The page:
Hiding the Corridor: Custom Styles

January 1, 2024 Leo Lavayen

Navigating corridor visibility in Civil 3D can be a maze. This blog illuminates the complexities when custom style configurations or intricate subassemblies come into play. From the pitfalls of overly simplistic code set styles to the detailed solutions, discover how to masterfully control corridor visibility with precision.

Typically, the corridor model is viewed but not plotted in plan views.  As it serves as a great guide to visualize where design is taking place, still the need to control its visibility is important.  But when custom style configurations come to play or complex subassemblies are used you might find some issues trying to control the corridor display.

First, we will be using “_No Display” styles for Point, Link, Shape, Material Fill Pattern and Feature Line styles available in the out-of-the-box template. 
Then, let’s look at creating a “Simple No Display” corridor code set style.  It will be “simple” in the sense that it will strictly use the 2 rows:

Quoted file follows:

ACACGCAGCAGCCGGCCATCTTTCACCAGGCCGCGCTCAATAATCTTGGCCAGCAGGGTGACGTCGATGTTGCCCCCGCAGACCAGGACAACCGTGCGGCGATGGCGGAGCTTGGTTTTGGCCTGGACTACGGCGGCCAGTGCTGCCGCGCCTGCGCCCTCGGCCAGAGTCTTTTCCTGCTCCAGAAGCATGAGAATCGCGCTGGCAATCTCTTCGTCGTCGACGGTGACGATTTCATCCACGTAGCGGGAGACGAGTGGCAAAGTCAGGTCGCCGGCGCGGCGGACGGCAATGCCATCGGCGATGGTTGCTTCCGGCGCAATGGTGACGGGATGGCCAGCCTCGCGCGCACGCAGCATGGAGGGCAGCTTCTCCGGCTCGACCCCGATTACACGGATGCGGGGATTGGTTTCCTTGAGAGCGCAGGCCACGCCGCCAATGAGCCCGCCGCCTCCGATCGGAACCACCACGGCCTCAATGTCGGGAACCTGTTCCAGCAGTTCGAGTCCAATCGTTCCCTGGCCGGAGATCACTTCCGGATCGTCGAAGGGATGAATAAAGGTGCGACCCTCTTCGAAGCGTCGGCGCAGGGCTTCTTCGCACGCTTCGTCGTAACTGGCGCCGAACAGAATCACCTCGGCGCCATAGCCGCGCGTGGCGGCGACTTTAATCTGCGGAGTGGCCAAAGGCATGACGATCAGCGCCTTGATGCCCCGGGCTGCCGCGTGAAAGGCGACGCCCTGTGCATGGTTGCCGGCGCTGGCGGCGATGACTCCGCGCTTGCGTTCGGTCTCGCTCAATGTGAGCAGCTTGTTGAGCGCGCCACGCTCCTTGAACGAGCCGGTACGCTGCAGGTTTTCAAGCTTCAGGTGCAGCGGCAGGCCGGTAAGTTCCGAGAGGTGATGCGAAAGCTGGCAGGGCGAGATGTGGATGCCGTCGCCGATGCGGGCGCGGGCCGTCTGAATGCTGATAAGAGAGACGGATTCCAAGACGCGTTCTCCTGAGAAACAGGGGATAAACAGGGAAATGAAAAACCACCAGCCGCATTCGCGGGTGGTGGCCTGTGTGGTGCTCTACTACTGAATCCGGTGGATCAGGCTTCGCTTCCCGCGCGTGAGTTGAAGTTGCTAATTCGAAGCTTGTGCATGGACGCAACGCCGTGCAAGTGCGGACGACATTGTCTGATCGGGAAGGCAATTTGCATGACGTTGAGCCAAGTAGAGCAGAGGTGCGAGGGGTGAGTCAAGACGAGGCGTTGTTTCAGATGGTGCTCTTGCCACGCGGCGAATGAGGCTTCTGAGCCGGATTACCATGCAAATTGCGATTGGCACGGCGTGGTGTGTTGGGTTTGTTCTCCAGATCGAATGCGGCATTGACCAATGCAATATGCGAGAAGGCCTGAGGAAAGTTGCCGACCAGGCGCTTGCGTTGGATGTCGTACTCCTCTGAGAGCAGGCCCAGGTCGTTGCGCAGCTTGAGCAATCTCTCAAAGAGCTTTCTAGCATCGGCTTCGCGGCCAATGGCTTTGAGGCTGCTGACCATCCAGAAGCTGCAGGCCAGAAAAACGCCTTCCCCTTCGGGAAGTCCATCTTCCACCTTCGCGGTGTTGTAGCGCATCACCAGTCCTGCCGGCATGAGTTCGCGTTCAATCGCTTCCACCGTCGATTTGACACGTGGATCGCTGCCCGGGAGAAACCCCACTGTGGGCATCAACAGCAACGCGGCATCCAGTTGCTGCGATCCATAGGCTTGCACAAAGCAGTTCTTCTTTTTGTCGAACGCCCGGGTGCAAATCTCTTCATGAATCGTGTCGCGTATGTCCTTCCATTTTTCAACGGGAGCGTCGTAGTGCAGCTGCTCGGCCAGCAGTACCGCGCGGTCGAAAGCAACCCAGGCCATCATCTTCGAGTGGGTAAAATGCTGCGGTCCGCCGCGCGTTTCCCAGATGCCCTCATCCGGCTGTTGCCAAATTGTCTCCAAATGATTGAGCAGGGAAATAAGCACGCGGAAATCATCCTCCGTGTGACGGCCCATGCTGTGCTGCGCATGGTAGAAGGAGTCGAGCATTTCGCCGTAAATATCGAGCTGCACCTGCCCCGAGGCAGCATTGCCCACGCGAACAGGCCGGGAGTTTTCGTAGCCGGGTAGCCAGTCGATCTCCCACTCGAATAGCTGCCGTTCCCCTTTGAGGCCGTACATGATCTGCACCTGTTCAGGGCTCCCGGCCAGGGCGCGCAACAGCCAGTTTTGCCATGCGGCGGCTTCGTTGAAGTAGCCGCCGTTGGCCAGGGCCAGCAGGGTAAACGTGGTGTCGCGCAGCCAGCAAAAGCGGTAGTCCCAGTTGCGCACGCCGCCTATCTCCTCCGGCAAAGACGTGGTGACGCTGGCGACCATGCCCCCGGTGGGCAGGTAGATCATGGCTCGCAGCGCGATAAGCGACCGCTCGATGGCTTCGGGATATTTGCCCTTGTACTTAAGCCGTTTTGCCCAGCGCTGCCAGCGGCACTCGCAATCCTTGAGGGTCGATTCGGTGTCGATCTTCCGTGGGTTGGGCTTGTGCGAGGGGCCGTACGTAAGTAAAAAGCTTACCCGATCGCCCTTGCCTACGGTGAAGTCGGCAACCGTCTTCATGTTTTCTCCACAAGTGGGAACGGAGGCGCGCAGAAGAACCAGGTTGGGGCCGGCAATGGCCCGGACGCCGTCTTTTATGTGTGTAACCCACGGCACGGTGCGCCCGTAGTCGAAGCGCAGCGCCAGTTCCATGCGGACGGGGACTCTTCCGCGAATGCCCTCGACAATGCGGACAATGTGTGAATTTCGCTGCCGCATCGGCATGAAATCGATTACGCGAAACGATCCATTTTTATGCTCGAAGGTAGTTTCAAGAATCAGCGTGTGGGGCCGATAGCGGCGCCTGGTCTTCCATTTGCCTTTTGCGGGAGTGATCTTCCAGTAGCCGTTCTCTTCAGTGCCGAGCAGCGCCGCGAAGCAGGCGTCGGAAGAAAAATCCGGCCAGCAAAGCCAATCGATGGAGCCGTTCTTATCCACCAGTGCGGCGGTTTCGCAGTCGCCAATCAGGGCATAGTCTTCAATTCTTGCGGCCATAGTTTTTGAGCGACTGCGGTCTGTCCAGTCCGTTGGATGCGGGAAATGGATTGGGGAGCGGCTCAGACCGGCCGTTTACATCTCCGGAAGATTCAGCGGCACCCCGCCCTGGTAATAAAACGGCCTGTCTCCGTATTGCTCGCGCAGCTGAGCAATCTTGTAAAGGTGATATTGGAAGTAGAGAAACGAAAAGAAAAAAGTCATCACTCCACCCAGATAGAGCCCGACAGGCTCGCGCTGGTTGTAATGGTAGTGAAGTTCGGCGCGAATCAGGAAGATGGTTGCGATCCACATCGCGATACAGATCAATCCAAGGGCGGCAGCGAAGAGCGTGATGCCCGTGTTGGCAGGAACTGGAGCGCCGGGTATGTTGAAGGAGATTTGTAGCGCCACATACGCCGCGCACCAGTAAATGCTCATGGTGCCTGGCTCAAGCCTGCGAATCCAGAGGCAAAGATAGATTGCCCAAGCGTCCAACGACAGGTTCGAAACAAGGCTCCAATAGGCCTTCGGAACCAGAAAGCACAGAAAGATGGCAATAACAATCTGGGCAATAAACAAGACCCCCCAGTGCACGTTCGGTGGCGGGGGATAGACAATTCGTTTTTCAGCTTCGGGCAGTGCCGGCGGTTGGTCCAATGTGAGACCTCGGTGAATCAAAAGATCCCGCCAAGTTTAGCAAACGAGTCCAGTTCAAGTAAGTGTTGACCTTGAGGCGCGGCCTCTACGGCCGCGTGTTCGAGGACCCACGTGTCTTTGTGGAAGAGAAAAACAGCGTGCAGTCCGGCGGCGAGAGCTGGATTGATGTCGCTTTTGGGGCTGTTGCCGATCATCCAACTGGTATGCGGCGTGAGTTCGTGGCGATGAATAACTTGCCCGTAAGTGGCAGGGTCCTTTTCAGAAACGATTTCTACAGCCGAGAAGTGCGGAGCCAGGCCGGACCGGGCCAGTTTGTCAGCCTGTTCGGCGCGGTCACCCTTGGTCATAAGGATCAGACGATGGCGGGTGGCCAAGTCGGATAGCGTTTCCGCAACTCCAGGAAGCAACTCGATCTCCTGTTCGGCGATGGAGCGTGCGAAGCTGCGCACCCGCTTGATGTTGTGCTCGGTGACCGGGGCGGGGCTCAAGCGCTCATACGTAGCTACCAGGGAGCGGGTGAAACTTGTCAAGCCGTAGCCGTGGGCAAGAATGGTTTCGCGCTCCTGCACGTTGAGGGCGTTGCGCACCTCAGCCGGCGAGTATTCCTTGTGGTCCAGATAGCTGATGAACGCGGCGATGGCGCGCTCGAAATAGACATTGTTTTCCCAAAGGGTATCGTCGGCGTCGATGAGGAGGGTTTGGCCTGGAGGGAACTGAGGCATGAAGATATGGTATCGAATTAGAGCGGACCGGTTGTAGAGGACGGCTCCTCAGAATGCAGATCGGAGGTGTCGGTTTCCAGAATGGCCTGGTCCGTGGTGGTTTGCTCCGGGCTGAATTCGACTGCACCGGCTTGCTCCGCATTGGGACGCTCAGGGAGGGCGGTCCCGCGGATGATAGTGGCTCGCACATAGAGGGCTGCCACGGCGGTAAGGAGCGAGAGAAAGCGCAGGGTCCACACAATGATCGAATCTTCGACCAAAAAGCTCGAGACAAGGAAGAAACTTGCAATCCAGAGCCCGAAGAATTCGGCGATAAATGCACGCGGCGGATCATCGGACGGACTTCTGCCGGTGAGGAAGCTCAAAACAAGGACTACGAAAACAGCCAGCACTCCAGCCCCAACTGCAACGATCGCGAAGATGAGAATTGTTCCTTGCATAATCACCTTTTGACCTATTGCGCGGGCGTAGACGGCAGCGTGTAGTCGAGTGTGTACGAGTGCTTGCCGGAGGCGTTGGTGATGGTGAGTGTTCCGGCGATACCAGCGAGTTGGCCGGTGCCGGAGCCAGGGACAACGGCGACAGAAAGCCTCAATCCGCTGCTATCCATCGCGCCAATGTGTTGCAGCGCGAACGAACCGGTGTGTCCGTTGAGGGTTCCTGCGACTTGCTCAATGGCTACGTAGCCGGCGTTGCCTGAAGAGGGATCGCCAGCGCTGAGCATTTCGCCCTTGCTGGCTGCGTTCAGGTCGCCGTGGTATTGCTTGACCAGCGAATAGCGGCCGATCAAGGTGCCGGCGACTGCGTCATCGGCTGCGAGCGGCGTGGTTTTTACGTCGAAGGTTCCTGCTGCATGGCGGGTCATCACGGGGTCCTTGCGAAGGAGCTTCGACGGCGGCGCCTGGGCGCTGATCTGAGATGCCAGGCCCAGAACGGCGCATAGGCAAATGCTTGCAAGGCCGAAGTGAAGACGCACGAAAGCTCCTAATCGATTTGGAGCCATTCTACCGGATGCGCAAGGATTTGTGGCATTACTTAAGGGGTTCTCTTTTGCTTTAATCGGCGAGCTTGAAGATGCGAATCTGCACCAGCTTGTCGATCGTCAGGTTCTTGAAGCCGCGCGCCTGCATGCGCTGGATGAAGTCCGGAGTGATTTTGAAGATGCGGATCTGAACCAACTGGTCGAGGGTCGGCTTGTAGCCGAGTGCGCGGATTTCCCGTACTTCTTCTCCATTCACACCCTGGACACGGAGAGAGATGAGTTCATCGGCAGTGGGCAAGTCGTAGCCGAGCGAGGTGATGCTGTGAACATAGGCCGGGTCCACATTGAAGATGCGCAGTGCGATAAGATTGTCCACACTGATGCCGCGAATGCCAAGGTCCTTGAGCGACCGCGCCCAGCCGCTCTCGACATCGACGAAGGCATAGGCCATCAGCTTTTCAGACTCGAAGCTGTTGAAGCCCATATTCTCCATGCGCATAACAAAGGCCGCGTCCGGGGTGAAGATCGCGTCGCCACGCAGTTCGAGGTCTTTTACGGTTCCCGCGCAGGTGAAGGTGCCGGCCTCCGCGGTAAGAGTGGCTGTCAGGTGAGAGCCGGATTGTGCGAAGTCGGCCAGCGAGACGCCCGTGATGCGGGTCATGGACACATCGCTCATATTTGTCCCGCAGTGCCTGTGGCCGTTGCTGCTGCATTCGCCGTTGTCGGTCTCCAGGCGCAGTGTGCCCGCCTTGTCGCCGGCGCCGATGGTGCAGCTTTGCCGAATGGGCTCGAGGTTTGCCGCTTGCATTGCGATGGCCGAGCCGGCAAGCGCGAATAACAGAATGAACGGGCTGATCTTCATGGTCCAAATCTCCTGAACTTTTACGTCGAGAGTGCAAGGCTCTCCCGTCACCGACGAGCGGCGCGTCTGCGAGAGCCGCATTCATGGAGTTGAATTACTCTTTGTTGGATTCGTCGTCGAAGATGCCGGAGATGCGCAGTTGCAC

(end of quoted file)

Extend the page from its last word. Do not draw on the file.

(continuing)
•    <default>
     •    <no codes>

All available cells within those 2 rows will be set to a “_No Display” style, which as shown above will have ALL components within each respective configuration OFF.

THE ISSUE:  too simple of a Code Set style.
What was found is that Civil 3D doesn’t take advantage of the “<default>” configuration field when creating a “simple” 2-row code set style definition.

THE SOLUTION:  Detailed No Display Code Set style.
Found that the code set style HAS to call EVERY code that is being in the assembly and set it to a “_No Display” style to shut off it’s display.

The creation of a “Detailed No Display” code set style is easy enough.  Again, let’s create a new code set style, this time we will take advantage of the Import codes... button.

By selecting the on-screen corridor, it will read the full set of codes and add them to the list.  Then, it is a matter of ensuring that all the rows of are using the _No Display or <none> styles. 

Then, this expanded configuration can put it to use and see the corridor disappear as originally intended via the use of styles (notice only station labels are shown below):

We hope this 2 part write-up may have helped you understand how to control corridor visibility by working with correctly configured code set styles.

About the Author

Leo Lavayen

Civil Applications Expert<br><br>As an Applications Expert, Leo is responsible for supporting, training and implementation of software for survey and civil engineering professionals. He has more than 17 years of experience helping large and small, public and private clients in the eastern United States.

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